Friday, January 22, 2016

Wild Women and their Wild Words

Last weekend, I got the chance to be in the presence of two women wordsmiths that I greatly admire.


On Friday, I went to see Ani DiFranco play a show in Orlando. I’ve seen her perform before, a few years ago, but I’ll jump at the chance to see her play any day of the year. She’s got a stage presence that’s electric, and everything about her shouts “POWER!



Midway through the show, she says, “You didn’t know you walked into a radical feminist poetry night, did ya?” And then she gave one of her great laughs. But it took her saying it to make me realize that this is poetry, and she is one of our generation’s greatest troubadours.

On Saturday, I spent the afternoon in a yoga studio with Jen Pastiloff and 40 other women. Wielding journals and yoga mats, we took off on a three-hour journey, stopping in the middle of a plank to pick up our pen and write furiously for a few minutes. And then it was back to sun salutations.

Photo Credit
Ani DiFranco has been making and sharing her music since the 90’s. She started her own record label, Righteous Babe, at the age of 18, she’s put out over 20 albums and she’s not stopping any time soon.

Jen Pastiloff is the creator of an online magazine, TheManifest-Station, and she’s amassed a cult following on social media. She’s published many pieces of honest writing all over the web, and she’s in the process of writing a book for teenage girls.

I recently read this interview with Isabelle Allende, a writer that I admire very much. In it, she says, “There is no message. I think that fiction should not be trying to give messages. Just tell a story. Some people connect with a story and may find between the lines something that might be useful to him or her, but that's not the intention of the author, I think. At least not mine.”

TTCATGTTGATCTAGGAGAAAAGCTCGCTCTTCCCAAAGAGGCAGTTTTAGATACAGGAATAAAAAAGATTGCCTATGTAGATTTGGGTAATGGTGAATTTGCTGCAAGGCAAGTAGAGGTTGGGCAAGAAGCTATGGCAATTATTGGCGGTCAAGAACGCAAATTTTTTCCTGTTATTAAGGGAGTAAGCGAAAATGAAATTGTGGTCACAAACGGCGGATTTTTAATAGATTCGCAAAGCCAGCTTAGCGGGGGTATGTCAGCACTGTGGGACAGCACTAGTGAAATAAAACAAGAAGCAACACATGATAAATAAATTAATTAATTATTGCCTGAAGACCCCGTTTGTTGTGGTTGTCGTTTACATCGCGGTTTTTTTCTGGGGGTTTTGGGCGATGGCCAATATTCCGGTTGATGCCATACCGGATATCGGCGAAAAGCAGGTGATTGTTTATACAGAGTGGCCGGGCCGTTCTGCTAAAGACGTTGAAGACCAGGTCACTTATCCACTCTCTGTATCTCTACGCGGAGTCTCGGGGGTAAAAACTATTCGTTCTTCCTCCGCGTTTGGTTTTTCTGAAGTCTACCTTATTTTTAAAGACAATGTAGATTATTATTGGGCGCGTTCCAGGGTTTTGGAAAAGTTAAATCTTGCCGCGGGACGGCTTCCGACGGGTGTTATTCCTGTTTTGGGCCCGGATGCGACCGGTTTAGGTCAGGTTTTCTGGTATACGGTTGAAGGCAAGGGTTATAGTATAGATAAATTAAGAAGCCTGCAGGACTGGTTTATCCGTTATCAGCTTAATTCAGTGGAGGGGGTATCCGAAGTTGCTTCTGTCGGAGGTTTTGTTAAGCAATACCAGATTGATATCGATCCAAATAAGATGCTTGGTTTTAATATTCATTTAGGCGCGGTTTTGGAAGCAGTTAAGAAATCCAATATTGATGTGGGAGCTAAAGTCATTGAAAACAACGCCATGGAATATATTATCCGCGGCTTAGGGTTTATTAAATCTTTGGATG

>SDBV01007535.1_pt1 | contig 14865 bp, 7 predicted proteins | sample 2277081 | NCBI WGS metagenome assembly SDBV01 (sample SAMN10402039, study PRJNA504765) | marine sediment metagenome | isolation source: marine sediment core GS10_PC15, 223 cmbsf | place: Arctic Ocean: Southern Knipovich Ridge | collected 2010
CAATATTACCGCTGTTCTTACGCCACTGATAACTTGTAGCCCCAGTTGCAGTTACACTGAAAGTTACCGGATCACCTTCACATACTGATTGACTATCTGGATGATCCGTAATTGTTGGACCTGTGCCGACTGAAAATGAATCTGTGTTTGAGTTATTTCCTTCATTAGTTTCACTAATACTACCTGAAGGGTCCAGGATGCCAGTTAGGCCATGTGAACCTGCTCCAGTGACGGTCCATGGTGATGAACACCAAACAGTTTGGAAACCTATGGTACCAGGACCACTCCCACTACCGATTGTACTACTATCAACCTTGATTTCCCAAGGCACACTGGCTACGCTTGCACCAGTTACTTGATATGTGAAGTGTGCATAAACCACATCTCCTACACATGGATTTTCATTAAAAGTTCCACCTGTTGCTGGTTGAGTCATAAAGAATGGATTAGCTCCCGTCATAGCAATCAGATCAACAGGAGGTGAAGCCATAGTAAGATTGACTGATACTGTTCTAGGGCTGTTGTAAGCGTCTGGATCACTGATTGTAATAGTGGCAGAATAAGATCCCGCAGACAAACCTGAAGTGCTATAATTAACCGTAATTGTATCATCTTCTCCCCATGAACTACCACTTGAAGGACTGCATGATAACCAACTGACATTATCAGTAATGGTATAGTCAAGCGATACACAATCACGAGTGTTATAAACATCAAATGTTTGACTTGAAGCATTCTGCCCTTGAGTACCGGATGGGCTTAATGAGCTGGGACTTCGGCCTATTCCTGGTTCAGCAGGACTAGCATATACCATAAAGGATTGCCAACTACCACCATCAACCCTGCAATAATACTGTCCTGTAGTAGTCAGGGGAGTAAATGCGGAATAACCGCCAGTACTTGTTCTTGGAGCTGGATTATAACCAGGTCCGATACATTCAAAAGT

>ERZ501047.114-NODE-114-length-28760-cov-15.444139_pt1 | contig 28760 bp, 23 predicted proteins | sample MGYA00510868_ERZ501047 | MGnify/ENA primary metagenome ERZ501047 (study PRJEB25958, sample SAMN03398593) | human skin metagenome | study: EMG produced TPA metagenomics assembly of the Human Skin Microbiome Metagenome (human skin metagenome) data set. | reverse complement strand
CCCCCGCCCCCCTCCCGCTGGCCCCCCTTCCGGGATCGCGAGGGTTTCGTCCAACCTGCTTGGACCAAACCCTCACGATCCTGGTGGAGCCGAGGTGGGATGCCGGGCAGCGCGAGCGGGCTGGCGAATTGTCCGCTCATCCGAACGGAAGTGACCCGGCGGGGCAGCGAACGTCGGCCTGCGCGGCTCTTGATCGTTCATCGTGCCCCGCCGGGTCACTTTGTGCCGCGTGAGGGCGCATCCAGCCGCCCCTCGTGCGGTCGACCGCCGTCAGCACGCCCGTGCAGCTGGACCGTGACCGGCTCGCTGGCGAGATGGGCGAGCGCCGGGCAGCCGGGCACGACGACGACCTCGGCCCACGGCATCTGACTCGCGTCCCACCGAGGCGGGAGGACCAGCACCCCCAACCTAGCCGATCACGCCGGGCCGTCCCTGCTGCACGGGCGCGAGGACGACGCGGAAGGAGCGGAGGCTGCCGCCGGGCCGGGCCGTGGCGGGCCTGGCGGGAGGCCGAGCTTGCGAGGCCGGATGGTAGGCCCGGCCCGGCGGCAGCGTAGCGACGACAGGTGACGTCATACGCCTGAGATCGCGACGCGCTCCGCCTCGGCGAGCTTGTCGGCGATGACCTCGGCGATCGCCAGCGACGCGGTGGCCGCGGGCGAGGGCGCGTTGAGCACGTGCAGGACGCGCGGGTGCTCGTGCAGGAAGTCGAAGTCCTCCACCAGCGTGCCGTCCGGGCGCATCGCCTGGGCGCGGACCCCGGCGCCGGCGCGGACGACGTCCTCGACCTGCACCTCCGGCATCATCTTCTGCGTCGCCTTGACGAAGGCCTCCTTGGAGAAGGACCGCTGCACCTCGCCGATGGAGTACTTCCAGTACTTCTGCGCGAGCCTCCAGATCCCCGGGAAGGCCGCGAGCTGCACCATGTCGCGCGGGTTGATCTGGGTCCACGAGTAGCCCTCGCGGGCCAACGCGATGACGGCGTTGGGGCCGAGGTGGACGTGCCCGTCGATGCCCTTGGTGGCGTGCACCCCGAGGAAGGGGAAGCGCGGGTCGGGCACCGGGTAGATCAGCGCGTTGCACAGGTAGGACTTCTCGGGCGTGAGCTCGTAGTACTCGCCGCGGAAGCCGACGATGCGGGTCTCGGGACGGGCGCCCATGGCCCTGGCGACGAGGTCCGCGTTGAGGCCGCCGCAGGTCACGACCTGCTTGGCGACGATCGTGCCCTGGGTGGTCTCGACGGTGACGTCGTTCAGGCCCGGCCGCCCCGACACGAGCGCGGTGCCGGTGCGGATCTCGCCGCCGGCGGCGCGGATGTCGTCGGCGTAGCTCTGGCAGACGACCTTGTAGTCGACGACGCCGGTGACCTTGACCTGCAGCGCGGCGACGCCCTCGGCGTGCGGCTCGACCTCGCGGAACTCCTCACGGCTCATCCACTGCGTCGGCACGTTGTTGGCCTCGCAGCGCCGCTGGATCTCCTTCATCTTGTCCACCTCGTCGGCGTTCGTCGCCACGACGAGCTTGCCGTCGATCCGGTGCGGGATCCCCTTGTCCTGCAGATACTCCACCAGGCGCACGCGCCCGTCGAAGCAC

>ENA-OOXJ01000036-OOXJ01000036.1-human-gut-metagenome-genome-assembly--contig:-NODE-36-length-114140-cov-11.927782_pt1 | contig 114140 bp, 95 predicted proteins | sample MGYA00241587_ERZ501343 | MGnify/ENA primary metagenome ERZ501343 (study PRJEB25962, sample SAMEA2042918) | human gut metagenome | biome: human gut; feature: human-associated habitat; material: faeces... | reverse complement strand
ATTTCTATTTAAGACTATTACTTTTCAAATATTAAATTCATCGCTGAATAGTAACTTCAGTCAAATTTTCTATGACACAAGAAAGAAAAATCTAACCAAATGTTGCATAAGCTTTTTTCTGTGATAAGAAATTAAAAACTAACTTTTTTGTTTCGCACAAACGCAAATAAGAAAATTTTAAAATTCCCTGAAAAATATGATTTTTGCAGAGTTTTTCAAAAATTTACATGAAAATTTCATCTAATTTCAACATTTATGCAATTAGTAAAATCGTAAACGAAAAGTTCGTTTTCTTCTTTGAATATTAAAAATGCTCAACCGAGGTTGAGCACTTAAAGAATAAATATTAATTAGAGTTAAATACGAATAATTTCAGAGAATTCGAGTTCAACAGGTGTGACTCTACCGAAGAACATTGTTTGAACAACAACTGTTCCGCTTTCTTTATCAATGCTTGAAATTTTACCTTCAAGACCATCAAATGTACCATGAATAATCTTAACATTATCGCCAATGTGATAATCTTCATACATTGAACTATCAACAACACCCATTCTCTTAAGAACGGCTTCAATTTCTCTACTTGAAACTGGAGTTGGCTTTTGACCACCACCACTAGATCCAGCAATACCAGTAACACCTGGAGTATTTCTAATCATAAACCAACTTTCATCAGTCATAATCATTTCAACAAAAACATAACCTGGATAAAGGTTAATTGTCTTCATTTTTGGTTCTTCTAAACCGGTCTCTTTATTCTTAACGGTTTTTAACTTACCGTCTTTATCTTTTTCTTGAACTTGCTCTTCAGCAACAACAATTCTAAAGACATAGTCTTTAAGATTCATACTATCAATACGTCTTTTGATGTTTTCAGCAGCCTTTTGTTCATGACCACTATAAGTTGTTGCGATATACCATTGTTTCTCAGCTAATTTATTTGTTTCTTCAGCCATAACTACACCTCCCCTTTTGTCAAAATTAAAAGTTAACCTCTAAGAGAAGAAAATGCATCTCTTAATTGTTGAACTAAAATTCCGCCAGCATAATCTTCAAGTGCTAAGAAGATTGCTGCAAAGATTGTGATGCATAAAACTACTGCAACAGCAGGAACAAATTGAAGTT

Ani and Jen definitely have a message and they use their writing to share it. Ani speaks the truth about fossil fuels, racial politics, gun violence, climate change, violence against women, homophobia, poverty, reproductive rights, among other social issues. She uses her songs to encourage people to vote and think deeply about the democrazy we are a part of.

Jen and I after her workshop
Jen uses her writing, her workshops, and her magazine to give women back their voice. She insists that no topic is taboo; keeping secrets is the seed of dysfunction, and telling your truth is the way to freedom. 
Maybe that’s the difference between fiction and nonfiction. Both have messages to share with their readers, but nonfiction is more transparent about it.

Either way, I am grateful for the  work that these women use the written word to undo patriarchy and restore balance—emotional, social, ecological, spiritual—on this crazy beautiful planet we all share.